Posted in Book Review Tuesday, Books

Book Review Tuesday (1/14/20)–Sanctuary

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Happy Tuesday, bibliophiles!

I found this one whilst digging through my TBR recently. The premise–a mash-up of both the superpowered/trapped on a ship plagued with murderous, extraterrestrial who-knows-what intrigued me, and so I decided to give it a go. (Now that I think about it, Sanctuary is kind of an X-Men meets Aliens kind of deal.) My thoughts? Not amazing, but certainly a fast-paced and multilayered plot!

Enjoy this week’s review!

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Sanctuary (Sanctuary, #1)

All her life, Kenzie has known nothing but the Omnistellar Corps, the organization that keeps Earth safe from harm–and keeps those with superpowers at bay. At 17, she’s already in training to be a prison guard on one of Omnistellar’s many orbiting prisons, this one for delinquent, superpowered teenagers. But when she isn’t watching her back, she’s taken hostage by the ship’s prisoners, and witnesses an entirely new side to the superpower story. Before she can escape, however, the ship faces a threat–prison guards and prisoners alike are being picked off unawares.

Some are reduced to corpses in the hall.

Others simply disappear.

Can Kenzie and the prisoners find the source of the mysterious killings–or will the killings come to them instead?

 

 

First of all, hats off to Lix for a successful and well-executed mash-up of these sci-fi subgenres! Though wildly different, they worked well together, creating a cohesive, original story.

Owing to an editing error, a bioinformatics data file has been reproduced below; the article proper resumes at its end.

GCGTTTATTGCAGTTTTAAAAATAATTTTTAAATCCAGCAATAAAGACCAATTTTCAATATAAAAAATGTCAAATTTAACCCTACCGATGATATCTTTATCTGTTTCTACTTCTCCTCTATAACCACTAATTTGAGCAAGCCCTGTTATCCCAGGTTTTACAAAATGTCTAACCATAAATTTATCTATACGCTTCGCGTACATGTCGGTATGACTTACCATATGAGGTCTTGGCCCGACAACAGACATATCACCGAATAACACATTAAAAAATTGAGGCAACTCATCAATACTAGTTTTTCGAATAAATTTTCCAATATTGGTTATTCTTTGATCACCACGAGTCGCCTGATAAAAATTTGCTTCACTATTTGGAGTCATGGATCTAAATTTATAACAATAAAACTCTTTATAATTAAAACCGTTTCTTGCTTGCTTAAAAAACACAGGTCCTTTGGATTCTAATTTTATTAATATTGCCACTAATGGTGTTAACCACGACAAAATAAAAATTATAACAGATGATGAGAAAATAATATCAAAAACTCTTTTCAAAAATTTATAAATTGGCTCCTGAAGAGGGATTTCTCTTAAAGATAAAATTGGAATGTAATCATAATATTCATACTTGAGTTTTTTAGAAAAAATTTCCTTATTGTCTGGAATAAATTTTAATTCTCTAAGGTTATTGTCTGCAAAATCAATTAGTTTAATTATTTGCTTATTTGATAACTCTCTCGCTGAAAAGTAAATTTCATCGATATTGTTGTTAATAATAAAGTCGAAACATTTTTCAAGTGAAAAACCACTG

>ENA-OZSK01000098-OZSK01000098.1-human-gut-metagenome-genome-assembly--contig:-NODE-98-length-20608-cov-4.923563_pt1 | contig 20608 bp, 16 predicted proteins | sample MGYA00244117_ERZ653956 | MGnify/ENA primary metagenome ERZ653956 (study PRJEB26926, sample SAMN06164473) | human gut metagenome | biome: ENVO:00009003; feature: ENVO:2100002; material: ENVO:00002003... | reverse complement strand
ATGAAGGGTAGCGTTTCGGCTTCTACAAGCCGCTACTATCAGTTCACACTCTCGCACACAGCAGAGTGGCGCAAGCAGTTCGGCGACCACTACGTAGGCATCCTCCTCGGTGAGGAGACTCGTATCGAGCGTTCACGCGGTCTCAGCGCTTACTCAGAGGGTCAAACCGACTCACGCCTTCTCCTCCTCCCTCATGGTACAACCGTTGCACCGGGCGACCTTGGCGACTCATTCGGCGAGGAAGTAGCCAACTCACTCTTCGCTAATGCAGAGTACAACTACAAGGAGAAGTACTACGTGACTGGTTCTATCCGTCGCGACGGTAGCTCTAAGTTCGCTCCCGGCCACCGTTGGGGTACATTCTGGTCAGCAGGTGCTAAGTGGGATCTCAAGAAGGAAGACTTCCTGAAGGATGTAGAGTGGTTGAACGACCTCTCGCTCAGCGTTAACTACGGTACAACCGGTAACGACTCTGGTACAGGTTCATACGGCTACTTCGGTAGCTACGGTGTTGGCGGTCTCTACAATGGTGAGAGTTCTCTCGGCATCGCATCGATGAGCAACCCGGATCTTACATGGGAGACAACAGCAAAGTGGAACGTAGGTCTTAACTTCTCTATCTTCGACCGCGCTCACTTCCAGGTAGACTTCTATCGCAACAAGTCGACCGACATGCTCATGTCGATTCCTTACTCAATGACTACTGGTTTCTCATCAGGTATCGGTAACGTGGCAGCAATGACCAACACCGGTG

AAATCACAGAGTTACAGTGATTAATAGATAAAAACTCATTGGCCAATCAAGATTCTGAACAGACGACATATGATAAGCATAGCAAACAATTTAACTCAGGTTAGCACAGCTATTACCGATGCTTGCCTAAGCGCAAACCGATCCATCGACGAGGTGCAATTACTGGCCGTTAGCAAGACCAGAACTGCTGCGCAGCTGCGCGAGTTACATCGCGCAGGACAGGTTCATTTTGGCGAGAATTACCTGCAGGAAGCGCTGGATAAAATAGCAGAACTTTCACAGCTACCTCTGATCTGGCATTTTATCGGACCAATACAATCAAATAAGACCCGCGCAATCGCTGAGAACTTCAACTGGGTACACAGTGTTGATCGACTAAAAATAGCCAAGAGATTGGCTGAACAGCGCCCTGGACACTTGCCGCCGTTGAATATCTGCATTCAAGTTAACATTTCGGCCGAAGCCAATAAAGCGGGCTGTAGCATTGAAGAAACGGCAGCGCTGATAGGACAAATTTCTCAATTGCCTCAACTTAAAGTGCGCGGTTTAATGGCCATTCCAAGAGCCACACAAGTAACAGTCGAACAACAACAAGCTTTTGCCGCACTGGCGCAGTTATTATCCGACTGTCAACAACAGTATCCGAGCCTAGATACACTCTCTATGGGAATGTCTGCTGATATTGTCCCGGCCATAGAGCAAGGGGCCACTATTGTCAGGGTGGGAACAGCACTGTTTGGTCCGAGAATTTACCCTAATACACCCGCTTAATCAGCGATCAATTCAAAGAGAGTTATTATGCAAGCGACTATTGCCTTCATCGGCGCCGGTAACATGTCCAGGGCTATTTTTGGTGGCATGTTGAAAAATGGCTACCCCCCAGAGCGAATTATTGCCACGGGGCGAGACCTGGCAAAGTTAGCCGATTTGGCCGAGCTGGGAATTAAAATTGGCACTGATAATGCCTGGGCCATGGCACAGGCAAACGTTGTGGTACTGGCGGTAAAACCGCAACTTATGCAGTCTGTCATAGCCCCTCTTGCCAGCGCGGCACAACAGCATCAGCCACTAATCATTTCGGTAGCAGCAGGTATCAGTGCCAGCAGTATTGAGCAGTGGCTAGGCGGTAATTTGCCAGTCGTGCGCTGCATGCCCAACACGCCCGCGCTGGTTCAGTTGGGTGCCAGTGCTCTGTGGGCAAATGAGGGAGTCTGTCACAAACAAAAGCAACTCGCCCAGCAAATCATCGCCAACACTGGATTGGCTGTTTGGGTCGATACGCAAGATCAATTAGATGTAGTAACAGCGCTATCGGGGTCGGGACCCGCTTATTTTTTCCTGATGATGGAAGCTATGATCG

Beyond that, there was loads of attention put into the world-building, as well as the state of Earth in the near future. I’ll try not to spoil *much*, but the *things* that are going bump in the night aboard the prison ship were fascinating to delve into. My only complaint (half-complaint?) is the characters. There was such a wide range of them, and at times, there were a handful that seemed interchangeable, and didn’t contribute as much to the story. However, I did love seeing Kenzie’s arc come into play, from being sheltered and naïve to realizing that the world around her was built on lies.

Overall, a fascinating and creative twisting of common sci-fi tropes. Solid 3.5 stars for me! 

 

Sanctuary is part of a trilogy, which consists of Containment (2019), and the forthcoming conclusion Salvation (2020). I think I like it enough to continue with the trilogy, though I know that I might forget about it…as I do with…every trilogy that I come across…

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Today’s song:

(Is it just me, or does this just…transcend music?)

 

That just about wraps up this week’s Book Review Tuesday! Have a great rest of your day, and take care of yourselves!

 

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Posted in Book Review Tuesday, Books

Book Review Tuesday (1/7/20)–Supernova (Renegades, #3)